Parrot and Olivier in America

Written by Peter Carey
Review by Pamela Ortega

What a delight this witty novel is! Based on the journeys of Alexis de Tocqueville in the new American republic of the 1830s, it tells the story of Olivier, a young, exiled French aristocrat, and John Larrit, “Parrot,” a middle-aged, working-class Englishman. While based on Tocqueville’s adventures and observations, it is the details of Parrot’s often hapless life that propel this story. Parrot’s native intelligence and artistic talent take him far beyond his rough beginnings as an orphan and give him a glimpse into the possibilities of a better life. The rigid hierarchy of Europe and Parrot’s servitude to a mysterious French marquis kept him in thrall to the aristocracy. This same marquis manipulates Olivier’s life as well and leads them both to America.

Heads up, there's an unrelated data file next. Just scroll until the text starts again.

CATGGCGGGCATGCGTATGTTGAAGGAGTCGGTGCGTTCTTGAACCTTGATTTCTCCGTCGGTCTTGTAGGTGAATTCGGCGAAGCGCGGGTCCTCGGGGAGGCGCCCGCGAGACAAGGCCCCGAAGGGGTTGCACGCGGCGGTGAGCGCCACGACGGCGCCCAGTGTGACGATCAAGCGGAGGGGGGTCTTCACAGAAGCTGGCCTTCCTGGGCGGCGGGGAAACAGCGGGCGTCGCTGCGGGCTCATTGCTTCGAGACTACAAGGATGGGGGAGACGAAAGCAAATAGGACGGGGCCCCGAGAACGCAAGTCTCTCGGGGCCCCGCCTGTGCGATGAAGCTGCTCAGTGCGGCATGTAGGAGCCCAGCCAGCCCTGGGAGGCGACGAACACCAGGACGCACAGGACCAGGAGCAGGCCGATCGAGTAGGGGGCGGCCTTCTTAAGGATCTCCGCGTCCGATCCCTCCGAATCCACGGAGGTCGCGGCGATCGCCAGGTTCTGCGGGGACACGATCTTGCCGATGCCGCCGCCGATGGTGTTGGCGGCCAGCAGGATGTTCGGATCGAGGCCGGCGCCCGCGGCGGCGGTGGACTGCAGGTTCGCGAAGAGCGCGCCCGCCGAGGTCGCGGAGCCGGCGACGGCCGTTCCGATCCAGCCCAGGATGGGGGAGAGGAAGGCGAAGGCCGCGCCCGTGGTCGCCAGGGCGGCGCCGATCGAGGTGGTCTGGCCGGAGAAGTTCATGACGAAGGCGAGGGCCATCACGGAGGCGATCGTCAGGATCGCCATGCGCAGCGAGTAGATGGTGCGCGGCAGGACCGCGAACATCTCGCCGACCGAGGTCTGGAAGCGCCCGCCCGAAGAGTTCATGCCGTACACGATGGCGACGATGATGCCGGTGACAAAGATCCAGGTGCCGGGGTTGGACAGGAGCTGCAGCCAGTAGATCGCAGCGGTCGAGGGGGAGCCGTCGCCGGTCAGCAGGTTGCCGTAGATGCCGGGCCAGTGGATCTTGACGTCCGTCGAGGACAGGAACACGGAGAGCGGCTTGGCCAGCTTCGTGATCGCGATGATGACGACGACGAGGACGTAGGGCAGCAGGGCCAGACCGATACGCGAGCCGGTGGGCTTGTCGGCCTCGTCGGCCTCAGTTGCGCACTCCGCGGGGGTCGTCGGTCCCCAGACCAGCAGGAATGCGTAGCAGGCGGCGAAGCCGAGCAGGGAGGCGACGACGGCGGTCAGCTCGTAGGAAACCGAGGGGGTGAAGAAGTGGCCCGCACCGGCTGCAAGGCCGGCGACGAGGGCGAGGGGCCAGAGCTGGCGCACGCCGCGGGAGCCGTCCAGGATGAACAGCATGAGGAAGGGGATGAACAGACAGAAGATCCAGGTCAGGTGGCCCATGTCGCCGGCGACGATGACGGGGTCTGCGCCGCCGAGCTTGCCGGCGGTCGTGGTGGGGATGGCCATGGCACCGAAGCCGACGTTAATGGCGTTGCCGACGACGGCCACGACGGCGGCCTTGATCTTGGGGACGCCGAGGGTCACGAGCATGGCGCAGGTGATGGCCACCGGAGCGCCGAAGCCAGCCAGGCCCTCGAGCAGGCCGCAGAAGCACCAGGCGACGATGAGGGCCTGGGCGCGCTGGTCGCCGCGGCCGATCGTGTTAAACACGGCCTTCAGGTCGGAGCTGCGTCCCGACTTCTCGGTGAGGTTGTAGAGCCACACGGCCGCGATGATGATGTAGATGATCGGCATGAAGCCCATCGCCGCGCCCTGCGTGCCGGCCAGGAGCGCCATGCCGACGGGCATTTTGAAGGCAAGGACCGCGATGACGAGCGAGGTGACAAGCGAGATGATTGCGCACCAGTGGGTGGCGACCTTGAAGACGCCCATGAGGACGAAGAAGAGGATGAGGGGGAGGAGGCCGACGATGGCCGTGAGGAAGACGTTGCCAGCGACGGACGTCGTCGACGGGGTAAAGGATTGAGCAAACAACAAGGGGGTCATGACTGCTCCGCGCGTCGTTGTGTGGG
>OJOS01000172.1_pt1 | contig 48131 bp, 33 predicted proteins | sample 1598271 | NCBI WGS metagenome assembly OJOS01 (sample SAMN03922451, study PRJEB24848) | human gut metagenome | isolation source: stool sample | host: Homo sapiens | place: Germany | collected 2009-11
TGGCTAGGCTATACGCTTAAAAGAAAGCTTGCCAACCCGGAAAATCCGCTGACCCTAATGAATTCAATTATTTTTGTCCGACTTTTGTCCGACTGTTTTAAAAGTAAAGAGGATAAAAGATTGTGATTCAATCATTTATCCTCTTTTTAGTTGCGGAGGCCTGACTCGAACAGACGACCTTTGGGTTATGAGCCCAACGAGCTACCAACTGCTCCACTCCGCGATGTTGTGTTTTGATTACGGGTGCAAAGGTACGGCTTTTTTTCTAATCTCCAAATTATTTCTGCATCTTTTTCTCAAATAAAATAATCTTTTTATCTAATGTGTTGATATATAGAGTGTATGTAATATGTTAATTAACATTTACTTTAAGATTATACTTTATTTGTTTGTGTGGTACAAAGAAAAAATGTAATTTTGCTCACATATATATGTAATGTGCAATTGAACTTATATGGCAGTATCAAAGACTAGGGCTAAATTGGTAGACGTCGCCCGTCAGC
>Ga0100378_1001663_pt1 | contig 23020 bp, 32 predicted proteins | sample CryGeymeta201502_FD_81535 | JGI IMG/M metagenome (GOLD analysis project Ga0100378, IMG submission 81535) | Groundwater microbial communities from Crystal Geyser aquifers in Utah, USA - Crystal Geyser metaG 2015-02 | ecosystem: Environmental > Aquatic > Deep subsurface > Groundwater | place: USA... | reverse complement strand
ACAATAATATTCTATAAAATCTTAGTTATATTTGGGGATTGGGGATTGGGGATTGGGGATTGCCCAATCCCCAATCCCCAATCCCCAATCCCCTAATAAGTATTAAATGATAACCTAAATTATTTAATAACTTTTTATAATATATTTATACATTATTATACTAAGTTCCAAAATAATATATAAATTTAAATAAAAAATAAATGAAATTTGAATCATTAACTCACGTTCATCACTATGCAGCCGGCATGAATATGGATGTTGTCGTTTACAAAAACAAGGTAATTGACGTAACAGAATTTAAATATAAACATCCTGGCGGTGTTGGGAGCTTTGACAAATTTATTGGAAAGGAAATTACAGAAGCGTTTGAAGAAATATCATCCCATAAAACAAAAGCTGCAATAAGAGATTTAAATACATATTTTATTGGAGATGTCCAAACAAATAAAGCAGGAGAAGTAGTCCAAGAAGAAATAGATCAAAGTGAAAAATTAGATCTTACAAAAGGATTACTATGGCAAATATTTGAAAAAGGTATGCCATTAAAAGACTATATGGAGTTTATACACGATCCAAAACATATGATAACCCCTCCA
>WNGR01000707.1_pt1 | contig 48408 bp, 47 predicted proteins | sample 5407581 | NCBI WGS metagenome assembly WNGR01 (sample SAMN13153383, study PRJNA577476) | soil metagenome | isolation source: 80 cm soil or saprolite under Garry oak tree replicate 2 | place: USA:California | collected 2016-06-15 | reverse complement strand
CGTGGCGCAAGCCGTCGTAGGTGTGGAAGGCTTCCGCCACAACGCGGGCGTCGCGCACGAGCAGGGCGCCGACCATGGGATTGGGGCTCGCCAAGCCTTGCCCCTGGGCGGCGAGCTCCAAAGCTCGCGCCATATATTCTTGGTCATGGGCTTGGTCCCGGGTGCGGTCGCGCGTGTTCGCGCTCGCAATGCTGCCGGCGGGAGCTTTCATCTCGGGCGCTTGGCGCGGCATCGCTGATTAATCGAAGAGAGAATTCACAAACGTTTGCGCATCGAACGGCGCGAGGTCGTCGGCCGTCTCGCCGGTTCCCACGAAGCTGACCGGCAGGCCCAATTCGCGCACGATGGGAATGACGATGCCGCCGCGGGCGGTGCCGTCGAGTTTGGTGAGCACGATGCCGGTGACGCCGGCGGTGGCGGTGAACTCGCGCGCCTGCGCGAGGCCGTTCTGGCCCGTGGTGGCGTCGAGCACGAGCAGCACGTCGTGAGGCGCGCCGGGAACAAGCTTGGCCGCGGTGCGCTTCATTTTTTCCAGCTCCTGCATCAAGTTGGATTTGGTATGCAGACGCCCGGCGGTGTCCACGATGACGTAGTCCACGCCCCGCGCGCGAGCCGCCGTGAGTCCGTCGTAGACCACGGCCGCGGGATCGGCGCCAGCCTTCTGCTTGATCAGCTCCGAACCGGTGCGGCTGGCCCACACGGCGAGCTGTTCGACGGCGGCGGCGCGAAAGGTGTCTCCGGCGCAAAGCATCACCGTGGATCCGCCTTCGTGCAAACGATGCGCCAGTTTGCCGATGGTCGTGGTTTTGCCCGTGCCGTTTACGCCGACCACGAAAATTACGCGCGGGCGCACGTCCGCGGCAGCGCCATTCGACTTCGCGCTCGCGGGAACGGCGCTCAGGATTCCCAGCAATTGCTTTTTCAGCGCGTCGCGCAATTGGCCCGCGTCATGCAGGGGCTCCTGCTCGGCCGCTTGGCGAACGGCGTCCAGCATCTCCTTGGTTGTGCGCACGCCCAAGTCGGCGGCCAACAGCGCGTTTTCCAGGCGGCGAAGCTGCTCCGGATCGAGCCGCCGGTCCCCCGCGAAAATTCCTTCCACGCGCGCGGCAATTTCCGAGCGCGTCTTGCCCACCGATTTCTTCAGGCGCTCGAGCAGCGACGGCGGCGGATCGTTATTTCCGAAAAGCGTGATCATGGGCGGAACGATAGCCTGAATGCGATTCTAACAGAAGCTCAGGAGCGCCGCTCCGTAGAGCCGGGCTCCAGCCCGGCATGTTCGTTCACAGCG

Before their transatlantic voyage, however, the reader is taken from rural, working- class England and aristocratic Paris to the penal colony of Australia as Parrot’s life spins out of his control. It is as Olivier’s servant and scribe in America, however, that his life unfolds and blossoms in the possibilities of freedoms in the young America, the same freedoms that terrify and appall Olivier. Heartfelt and very funny, with love affairs for both characters, it is a fascinating look at the early American character with direct parallels to the 21st century United States. Highly recommended.